Premiers defend their closeness to US President Trump despite immigration row and pledge UK and Ireland will stay close after Brexit
By Bernard Purcell
There will be no return to a hard Border in Northern Ireland, Prime Minister Theresa May pledged in Dublin this week.
Speaking to reporters after meeting Taoiseach Enda Kenny to discuss Brexit – the formal start of which began with the Article 50 Bill in the Commons on Tuesday – she said she also “wants” to keep the Common Travel Area between the UK and Ireland.
Mr Kenny said he made it clear to Mrs May that “any manifestation of a hard Border” would have “very negative consequences that she fully understands”. In turn, Mrs May said she understood that the ability of people to move freely across the Irish border is “an essential part of daily life”.
“We need to find a solution which enables us to have as seamless and frictionless a border as possible between Northern Ireland and Ireland so that we can continue to see the trade, the everyday movements that we have seen up to now,” she added. “Of course we also want to ensure that we carry on with the Common Travel Area, which was in existence long before either of us were members of the European Union or its predecessors,” said Mrs May.
Both heads of government also said they would press ahead with controversial plans to embrace US President Donald Trump despite international uproar at his Executive Order barring muslims from Iraq, Syria, Iran, Libya, Somalia, Sudan and Yemen certain entering the US.
Ireland, which will be expected by the UK to police its territorial Border with the EU after Brexit, operates pre-clearance for US immigration at Shannon Airport.
Mrs May, whose officials had earlier in the day tried to distance her from President Trump’s action and the decision to offer him a State Visit, was more resolute at the Dublin press conference saying the visit will go ahead despite protests and an on-line petition of more than 1.5 million signatures opposing it.
Mr Kenny said he would go ahead with next month’s annual St Patrick’s Day trip to ensure a vital line of communication between Ireland, the white House and 50,000 undocumented Irish ‘illegals’ and millions of American Irish was not broken. He said he did not agree with President trump’s action singling out those seven countries and predominantly Muslim people.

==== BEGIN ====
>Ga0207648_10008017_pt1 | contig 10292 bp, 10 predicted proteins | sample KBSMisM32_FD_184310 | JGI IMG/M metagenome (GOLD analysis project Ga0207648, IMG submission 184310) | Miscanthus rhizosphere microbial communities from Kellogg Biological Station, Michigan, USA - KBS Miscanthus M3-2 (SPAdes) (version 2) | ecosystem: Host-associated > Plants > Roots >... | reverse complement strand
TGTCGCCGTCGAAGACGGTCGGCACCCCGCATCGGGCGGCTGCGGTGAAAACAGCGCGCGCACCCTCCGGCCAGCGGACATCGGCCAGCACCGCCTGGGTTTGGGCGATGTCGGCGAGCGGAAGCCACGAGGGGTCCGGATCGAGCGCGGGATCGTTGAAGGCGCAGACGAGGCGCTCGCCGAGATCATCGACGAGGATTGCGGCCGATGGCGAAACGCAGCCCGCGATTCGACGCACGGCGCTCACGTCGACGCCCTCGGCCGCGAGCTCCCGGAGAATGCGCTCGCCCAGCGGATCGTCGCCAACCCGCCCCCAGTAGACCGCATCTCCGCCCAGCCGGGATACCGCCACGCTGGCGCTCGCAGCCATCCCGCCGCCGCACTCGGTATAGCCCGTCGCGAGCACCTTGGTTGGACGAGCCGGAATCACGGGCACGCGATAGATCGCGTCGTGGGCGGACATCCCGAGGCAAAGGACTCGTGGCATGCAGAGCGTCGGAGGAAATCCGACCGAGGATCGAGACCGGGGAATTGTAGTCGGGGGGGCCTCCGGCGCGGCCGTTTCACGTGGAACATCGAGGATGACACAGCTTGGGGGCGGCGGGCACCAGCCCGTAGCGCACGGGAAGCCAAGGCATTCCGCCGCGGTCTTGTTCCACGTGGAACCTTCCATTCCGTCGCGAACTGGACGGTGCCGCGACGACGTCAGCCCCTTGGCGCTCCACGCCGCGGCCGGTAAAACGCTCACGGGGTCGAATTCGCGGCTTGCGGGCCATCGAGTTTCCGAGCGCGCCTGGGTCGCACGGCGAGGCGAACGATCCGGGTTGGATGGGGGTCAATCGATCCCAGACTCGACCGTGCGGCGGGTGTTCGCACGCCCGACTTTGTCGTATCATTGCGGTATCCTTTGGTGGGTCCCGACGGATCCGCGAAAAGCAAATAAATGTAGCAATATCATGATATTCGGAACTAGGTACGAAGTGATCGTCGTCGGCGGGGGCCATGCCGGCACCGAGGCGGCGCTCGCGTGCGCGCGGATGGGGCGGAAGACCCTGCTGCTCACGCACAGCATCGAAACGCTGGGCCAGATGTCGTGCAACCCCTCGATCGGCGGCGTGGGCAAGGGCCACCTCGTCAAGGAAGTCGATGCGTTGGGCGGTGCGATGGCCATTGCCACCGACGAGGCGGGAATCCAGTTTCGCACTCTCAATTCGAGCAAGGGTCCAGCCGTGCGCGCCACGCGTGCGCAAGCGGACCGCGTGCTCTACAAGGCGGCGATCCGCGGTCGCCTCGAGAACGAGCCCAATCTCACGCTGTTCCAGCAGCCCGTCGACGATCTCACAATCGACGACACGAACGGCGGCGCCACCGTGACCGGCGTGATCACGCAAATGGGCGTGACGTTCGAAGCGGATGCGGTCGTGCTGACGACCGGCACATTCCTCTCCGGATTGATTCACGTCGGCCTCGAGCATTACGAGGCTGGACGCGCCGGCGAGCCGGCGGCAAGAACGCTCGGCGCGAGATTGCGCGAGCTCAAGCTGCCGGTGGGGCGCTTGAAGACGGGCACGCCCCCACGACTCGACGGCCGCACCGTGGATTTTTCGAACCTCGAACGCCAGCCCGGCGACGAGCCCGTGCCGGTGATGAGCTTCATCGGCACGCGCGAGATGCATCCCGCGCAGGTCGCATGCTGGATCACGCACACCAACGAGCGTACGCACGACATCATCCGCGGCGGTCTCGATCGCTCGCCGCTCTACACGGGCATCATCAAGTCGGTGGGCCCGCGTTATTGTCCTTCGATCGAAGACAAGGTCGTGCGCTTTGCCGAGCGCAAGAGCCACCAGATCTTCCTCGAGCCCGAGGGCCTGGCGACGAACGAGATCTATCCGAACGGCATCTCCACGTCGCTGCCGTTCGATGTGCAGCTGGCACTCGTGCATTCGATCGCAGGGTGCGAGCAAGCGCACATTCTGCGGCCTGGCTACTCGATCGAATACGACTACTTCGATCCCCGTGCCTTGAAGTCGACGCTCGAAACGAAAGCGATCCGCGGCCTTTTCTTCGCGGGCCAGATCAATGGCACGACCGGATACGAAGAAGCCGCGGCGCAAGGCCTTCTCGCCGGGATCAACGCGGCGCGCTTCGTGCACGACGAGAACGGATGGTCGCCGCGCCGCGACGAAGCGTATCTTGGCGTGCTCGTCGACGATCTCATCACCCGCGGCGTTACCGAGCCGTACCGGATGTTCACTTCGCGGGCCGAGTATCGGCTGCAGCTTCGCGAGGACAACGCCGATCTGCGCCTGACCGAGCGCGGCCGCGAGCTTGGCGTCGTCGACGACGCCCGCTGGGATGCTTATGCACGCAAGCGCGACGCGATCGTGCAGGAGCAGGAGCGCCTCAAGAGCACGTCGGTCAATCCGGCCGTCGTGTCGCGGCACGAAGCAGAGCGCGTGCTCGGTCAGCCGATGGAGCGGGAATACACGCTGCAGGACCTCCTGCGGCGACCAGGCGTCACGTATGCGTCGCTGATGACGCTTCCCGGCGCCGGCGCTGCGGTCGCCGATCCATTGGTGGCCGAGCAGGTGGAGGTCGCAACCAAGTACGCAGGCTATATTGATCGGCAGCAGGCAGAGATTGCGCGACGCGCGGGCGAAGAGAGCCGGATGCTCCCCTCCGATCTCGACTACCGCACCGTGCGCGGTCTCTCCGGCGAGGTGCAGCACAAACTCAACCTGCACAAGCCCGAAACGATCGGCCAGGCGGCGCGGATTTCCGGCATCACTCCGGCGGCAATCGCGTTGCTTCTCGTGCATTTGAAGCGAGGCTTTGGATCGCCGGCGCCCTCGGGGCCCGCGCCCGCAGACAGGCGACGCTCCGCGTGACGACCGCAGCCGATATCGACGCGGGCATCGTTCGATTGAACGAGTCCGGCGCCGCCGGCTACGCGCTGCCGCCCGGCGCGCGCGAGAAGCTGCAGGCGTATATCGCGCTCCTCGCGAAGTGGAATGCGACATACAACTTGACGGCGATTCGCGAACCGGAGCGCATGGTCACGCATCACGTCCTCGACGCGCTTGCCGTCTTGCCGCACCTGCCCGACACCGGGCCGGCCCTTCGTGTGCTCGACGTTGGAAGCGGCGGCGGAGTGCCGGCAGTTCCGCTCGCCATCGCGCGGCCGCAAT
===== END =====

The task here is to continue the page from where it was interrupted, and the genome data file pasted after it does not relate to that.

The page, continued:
But, he said, it was important to “say face-to-face to the president the issues that are of importance to us”.
“I don’t want a situation where 35 million Irish-Americans or the 50,000 undocumented Irish who are in the States are left without contact or connection during St Patrick’s week.
“We have had great influence in the US over the years – we still have that influence and we intend to use it.”
Ms May said the UK will remain a reliable partner for Ireland saying the two countries had strong family ties. “There will be no “return to the borders of the past,” she said promising that the Border would remain invisible and “friction- free”.
She affirmed the UK’s commitment to the Belfast Agreement and to power sharing in Stormont. Mr Kenny said that while Ireland will remain a committed member of the EU it would set itself an “absolute priority” of ensuring minimal disruption to trade between the UK and the EU and the UK and Ireland.
“Our two governments are agreed that a close and friction-free economic and trading relationship between the United Kingdom and the European Union, including Ireland, is in our very best interests,” he told a press conference. “As the UK prepares for its formal notification under Article 50, we want to see that these deep trading ties between our two countries are recognised and facilitated.
“That will continue to be an absolute priority for my government, not just in our discussions with the British government, but also with our EU partners, as we prepare for the negotiation process on the EU side of the table.”
Ms May said staying in a full customs Union with the EU would leave the UK unable to agree free trade deals with other countries outside the EU bloc which she intends to do.
“We have of course said we do not want to see a return to the Border of the past – that isn’t just a phrase, actually it symbolises the sort of seamless, frictionless border that we want to see in the future,” she said. “Of course there are elements of full membership of the Customs Union that would restrict our ability to trade and do trade agreements with other parts of the world but I believe, and this is what we are working on, that we need to find a solution which enables us to have as seamless and frictionless a border as possible between Northern Ireland and Ireland so that we can continue to see the trade, the everyday movements, that we have seen up to now.”